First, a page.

LH: So is our justice system skewed?
GG: This just shows that the justice system is very fallible. And I think the course of punishment should not be made short-hand for hard work.
LH: What do you think of Afzal Guru's hanging?
GG: I could only refer you to the Bachan Singh judgement - rarest of rare... 'Rarest of rare' is a remarkable landmark judgement which changed the whole course...from murder-is-equal-to-death, to murder-is-not-equal-to-death, to some-murders-do-not-require-death.
It is a landmark judgement, and it has opened the doors to interpretation. Finally the interpretation lands at the doorstep of the President who is not exercising judicial judgement, who is exercising a very subjective judgement.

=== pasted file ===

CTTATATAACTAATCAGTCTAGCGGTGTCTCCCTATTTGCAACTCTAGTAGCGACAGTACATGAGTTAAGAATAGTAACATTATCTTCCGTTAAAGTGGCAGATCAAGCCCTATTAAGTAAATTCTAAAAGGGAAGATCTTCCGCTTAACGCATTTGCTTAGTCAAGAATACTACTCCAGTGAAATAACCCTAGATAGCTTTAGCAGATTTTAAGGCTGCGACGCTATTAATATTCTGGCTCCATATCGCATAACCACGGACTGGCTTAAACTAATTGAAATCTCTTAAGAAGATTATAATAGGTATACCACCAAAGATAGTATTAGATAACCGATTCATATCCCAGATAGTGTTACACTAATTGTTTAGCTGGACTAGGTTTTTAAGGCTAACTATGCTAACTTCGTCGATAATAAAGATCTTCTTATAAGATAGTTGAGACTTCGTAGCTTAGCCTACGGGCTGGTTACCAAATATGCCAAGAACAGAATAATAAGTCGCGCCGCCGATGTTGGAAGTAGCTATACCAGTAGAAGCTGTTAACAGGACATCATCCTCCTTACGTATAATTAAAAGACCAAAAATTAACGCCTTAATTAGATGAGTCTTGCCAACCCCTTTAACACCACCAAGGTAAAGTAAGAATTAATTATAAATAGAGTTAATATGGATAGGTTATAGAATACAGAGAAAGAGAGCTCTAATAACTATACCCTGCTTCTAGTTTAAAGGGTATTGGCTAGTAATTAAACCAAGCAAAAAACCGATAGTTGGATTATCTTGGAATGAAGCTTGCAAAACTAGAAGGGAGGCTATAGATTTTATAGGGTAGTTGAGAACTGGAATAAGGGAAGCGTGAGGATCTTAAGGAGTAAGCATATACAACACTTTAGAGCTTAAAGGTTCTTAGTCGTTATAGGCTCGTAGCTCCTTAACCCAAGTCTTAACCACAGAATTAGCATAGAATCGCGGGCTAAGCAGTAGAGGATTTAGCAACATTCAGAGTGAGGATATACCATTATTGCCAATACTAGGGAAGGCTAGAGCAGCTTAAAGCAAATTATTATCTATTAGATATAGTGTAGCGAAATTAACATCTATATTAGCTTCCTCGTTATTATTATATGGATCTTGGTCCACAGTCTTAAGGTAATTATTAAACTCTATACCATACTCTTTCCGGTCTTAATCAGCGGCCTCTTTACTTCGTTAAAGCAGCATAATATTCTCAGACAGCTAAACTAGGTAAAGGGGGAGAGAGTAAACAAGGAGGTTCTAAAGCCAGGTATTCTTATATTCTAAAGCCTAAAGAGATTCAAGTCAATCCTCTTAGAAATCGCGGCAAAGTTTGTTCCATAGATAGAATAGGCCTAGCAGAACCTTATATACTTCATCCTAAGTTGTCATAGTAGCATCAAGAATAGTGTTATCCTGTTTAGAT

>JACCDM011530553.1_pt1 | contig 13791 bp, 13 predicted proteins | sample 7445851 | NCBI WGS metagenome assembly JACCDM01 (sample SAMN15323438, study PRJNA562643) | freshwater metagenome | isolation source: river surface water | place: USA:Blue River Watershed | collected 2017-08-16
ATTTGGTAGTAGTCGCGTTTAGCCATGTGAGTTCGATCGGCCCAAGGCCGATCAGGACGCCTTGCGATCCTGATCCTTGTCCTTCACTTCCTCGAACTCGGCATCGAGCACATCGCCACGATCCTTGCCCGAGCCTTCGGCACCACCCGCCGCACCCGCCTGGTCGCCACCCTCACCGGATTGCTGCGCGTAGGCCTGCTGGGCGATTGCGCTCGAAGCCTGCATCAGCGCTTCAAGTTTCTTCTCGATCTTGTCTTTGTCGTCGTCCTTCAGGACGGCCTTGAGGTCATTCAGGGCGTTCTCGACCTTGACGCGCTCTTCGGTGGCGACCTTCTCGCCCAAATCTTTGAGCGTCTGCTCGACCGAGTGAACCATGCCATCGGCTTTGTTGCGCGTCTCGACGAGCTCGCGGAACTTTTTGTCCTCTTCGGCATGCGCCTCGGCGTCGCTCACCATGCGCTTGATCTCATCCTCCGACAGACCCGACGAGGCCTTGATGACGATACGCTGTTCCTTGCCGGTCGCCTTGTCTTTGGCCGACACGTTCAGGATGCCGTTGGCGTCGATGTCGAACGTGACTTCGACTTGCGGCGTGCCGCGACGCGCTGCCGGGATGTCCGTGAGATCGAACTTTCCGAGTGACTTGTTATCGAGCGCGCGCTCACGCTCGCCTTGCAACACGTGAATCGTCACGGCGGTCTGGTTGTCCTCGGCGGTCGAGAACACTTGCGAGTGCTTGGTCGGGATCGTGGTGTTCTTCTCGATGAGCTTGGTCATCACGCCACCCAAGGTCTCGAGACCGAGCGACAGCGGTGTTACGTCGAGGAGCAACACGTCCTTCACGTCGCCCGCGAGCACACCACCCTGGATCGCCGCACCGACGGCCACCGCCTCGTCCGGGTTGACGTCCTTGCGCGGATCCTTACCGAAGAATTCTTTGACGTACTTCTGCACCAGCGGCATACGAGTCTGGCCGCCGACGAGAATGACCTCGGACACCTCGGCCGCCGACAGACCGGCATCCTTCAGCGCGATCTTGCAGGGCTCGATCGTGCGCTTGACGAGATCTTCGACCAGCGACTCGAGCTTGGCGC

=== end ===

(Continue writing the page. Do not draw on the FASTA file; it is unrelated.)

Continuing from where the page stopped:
LH: Is mercy then a political act?
GG: No, it is not a political act, but it is a presidential prerogative. A president has to see the situation in its totality, of course, guided by the advice of the government. He can't go against the advice of the government under the Constitution.
I am not saying this is the ideal situation, but this is how it is.
The President can't say hang a man if the government says don't hang him, or if the government says hang him, he can't say don't hang him. But he can engage with the government in the matter, he is after all not a wax doll. He or she is a thinking person.
Pratibha Patil did not accept a single recommendation for hanging...that was her way of doing it. APJ Abdul Kalam said 'yes' to hanging in one case.... that was his prerogative.